USA Today is one site I read for news. Not necessarily the hard hitting news I expect from the New York Times or Washington Post, but it is a good read. I noticed today that USA Today has re-vamped their website. They now allow comments on their news articles and recommendations. With ratings, you can look at articles the editors think are important as well as displaying articles that are considered highly interesting by other readers. Here is a short article about the changes. Techcrunch also posted their perspective on the change.
Yesterday Dianne and I went to the Cincinnati Home and Garden show at the Duke Energy Center. We had never been, so it was nice to see. We spent most of the time looking at the home side of the show. I had no idea how many kitchen counter/cabinet places there are. Windows too, although we're not in the market for those. It was fun to look around and get some ideas. We took a quick stroll through the garden section even though we're not into that sort of thing. Here is a view of the garden area.
Saturday was the opening day of the show and the main event of the day was an appearance by Alton Brown. He does the 'Good Eats' show, among other things, on the Food Network. Alton made a few opening remarks about the Food Network and some future possibilities that technology and the internet could bring to allow interaction with television programs. He then took suggestions from the crowd on what they'd like to see. Two suggestions that built on his opening remarks were interesting to me. The first was a recipe substitution list in case you couldn't find the item specified in a Food Network recipe. Actually, a replacement list would be nice for forbidden ingredients like onions. The second suggestion was to present or have the option to choose different variations of a recipe (e.g. how to alter a cookie recipe to get more chewy or crunchy cookies).
It was interesting to hear the discussion and get my celebrity fix (although Dianne would disagree with that last point). I like the show so it was fun to see him live. Alton did mention that there would be some changes in the Food Network coming in July. He didn't give specifics except to say there would be twice as much Good Eats on the schedule!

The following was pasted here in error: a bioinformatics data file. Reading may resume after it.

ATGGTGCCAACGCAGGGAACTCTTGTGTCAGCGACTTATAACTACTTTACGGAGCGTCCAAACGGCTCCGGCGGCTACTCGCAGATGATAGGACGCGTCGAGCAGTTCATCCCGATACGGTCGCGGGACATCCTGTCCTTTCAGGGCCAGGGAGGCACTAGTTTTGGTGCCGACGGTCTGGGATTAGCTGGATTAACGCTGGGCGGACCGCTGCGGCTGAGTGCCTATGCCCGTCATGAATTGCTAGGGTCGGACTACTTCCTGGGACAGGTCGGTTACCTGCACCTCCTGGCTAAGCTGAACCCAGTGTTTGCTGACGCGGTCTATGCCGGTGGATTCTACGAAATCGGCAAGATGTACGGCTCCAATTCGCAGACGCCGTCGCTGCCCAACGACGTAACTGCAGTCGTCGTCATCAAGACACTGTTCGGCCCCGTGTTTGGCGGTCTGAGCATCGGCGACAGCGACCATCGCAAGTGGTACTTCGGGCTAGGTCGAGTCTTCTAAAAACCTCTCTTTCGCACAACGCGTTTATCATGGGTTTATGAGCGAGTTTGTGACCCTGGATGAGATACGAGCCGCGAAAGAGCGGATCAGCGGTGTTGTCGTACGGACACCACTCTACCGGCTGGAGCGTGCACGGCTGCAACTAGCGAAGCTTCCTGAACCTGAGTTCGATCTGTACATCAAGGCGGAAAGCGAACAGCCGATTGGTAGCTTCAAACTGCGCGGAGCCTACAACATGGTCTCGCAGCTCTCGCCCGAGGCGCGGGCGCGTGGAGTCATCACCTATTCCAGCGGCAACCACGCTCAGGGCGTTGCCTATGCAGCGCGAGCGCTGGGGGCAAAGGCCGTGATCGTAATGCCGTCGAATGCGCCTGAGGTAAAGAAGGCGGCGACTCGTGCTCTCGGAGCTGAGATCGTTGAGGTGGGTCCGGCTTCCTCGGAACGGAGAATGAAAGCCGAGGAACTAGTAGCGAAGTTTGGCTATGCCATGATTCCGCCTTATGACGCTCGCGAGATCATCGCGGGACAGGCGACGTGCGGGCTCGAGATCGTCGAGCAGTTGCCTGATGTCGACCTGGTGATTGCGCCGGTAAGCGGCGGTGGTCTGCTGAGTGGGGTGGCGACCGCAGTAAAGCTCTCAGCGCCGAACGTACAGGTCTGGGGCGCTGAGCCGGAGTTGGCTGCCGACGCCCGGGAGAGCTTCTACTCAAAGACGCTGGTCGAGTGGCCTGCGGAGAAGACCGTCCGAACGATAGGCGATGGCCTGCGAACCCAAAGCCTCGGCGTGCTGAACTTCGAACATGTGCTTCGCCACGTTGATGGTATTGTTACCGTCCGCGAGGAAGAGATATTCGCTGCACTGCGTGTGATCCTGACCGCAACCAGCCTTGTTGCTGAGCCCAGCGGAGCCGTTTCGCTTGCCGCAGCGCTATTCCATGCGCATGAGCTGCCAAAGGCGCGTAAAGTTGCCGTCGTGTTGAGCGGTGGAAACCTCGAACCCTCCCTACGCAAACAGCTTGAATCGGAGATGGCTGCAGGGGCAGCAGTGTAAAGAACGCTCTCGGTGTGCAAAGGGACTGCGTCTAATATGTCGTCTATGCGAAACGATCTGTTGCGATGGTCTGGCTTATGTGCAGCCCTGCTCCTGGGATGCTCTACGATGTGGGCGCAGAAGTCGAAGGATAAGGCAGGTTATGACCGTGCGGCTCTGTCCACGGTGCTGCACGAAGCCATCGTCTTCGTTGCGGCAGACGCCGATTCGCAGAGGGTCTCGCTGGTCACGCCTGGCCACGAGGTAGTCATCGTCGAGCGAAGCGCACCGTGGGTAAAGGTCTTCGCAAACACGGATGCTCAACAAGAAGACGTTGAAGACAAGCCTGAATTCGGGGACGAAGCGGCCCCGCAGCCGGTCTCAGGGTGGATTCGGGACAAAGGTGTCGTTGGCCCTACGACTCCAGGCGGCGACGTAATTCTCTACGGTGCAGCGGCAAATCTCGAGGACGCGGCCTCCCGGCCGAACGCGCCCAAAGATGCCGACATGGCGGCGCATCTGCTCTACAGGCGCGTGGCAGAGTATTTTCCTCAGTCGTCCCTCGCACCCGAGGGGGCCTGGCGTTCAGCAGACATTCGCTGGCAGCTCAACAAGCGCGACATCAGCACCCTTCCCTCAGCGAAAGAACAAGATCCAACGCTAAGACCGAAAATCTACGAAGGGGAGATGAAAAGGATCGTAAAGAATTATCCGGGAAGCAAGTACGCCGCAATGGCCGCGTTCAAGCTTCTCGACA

Saturday, March 03, 2007
Friday, March 02, 2007
On Wednesday, I signed in to write a post and got the following warning:
"This blog has been locked by Blogger's spam-prevention robots. You will not be able to publish your posts...."
Wow...instant blogging withdrawal. Blogger provided a link to take you to an information screen for a locked blog. The information screen said I had to request a manual review of my blog in order to have it unlocked. Their manual review takes up to two business days. Great!
The only thing I can figure is that I was locked due to me leaving comments on several blogs. My comment spree was started by a local food blog. The Foodie Report had a post not too long ago saying their management is questioning the extent of the audience of their blog. They made a request to visit often and asked folks to post a comment as well. I like their blog (and I like getting comments here too), so I decided to help them out and leave at least one comment a day there or somewhere when I'm surfing around.
Rather than always putting in simple text comments, I included links in several of my comments made to various Blogger blogs. They were relevant links -- and I think each link was unique. It's actually more work to add html tags to include a link in a comment. Blogger's own comment box directions specifically mentions it's ok to use tags in your comments. Finally, every comment I made required "word verification" that is specifically used to prevent comment spamming. So what's up with that!?! I think they need to work on their spam filter criteria.
Finally today I was released. I received this note:
Your blog has been reviewed, verified, and cleared for regular use so that it will no longer appear as potential spam. If you sign out of Blogger and sign back in again, you should be able to post as normal. Thanks for your patience, and we apologize for any inconvenience this has caused.
The Blogger Team
I'm still going to leave a comment a day when I'm reading various blogs. And thanks to all the folks who leave comments here. I know it takes some extra time, but they are much appreciated. If you're a Blogger user, I hope your blog doesn't get locked.